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1960 Girardengo 60334

Girardengo's are not well known so a bit on Giradengo (from the Girardengo Barn https://utahrandonneur.wordpress.com/the-girardengo-barn/). Costante Girardengo was blessed with a great natural physical talent, a talent which manifested itself in his first year of racing as a professional cyclist, 1913. He was known for his dominating his fellow competitors, often having time for interviews before his nearest rival would finish the race. Constante was the original Campionissimo or Champion of Champions, a title bestowed by Italian cycling fans of the era. Only two other riders have ever shared that honor, Alfredo Binda and Fausto Coppi! Girardengo bicycles was founded by Constante and his two sons, Luciano and Ettore in their hometown of Novi Ligure. Their bicycles first appear in 1933 and they are a co-sponsor for team Maino/Girardengo-Clément. Maino likely collaborated with Girardengo on production of the bicycles since he had raced for them for many years and they apparently had a long relationship. Maino, no doubt also hoped to prosper from the association with the Campionissimo. Sometime in the late 50’s Giovanni Maino died and his companies assets were sold to Atala. At this time, it is likely that Girardengo was entirely independent from Maino in their production. It is said that assembly of the bicycles was moved to the prison in nearby Alessandria in the 1960’s though manufacture of the frames may have been done elsewhere.

Seamless Columbus tubing, Campagnolo dropouts

Seamless Columbus tubing, Campagnolo dropouts

Crankset/Bottom Bracket:
Campagnolo Gran Sport 3 Arm

Union alloy

Campagnolo 6speed/14-26/52-42

Rear, Campagnolo Gran Sport (early steel pulley) Front, Campagnolo Record/Campagnolo Record

Belleri/3TTT Panto


Ballilla 61 Center Pull/Ballilla 59 Levers

Front Wheel/Hub/Tire:
Weinmann/Campagnolo Record Hub/27 1/8 Panaracer

Rear Wheel/Hub/Tire:
Weinmann/Campagnolo Record Hub/27 1/8 Panaracer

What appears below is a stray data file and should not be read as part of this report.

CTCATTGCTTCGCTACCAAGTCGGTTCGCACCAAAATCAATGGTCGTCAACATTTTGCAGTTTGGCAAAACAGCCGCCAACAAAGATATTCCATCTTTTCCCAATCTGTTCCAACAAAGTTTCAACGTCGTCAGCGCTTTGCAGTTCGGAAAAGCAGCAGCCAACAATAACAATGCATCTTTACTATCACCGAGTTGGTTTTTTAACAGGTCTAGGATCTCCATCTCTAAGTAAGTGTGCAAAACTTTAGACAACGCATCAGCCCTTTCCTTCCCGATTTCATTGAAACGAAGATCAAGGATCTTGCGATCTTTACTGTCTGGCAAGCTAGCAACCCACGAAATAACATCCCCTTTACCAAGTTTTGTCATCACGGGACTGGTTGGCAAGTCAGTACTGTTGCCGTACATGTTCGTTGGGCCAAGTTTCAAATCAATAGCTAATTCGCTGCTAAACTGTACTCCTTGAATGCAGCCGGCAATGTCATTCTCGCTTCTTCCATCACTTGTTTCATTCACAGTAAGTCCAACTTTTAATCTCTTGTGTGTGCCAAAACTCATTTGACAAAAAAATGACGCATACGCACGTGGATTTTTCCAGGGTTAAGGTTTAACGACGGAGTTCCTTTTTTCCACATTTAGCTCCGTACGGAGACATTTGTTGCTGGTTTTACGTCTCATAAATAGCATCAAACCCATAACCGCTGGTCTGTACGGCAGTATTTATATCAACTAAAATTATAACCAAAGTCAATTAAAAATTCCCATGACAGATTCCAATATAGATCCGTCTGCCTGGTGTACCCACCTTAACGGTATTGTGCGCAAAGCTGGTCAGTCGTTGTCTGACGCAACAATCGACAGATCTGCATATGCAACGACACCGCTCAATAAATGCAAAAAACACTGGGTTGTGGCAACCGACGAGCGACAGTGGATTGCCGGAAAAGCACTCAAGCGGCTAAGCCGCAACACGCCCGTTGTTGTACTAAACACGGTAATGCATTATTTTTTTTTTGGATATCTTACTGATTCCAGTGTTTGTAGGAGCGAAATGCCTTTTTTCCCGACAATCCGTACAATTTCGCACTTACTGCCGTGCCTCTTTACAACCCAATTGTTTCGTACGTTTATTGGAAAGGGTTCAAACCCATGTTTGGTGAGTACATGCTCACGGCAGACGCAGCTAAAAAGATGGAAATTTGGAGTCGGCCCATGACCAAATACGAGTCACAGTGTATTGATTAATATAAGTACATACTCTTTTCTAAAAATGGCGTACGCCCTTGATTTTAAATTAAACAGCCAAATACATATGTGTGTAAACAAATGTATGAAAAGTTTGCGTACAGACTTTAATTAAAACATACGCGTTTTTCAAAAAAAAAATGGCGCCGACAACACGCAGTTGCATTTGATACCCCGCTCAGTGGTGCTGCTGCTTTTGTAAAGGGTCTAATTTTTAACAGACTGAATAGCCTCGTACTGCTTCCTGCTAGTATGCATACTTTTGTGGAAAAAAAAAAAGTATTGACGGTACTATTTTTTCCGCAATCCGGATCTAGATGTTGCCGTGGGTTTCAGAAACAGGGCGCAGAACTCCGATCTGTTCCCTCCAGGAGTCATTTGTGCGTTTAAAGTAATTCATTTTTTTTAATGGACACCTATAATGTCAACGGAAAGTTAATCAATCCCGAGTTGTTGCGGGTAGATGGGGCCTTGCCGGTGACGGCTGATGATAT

More Info:
The crank is a bit newer than the frame. The original was most likely a Girardengo cottered crank made by Magistroni. The Campy GS crank is a logical upgrade for the 1960s. Paint is original. I may repaint it in the future, but for now, it is only original once. In 1961, my grandfather hauled me around the San Fernando Valley (in a 1956 Buick) to kill time, while my parents Christmas shopped. We stopped at a bicycle store (in Woodland Hills, where he had once been a merchant) and bought an inner tube for my 24 inch kids bike. In the window was a beautiful 10 speed bike; the first that I had seen. It was Italian, very shiny, and had a head badge with a bicycle racer on it. My grandfather described it as a "professional racing bike." After that experience, I lusted for a 10 speed bike. Just think, with it I could beat any kid in my neighborhood! Looking back, the head badge indicates that the bike may have been a Girardengo. When I saw this early 1960s Girardengo frame, my mind went back to that day. it looked right, was the right age, and (according to its frame decal which read : “Jas. C. Jones & Sons, 21140 Ventura Blvd, Woodland Hills, DI-7-1038.”) came from a Woodland Hills bike shop. Maybe, just maybe it's the same one; there aren't very many. Even if not, it's close enough.

Added by OldRoadieTehachapi. Last updated 4 months ago.



hultman says:

Hi, Can you Please advise the serial number on your Girardengo and it´s location. Thanks. Peter

Posted 5 months ago


OldRoadieTehachapi says:

60334 in Tehachapi California

Posted 4 months ago


ChrisCase says:

Lovely story and a lovely bike to boot

Posted over 6 years ago


OldRoadieTehachapi says:

Thanks Chris, I like your Witcomb project as well. I hope to soon see the finished bike.


Posted over 6 years ago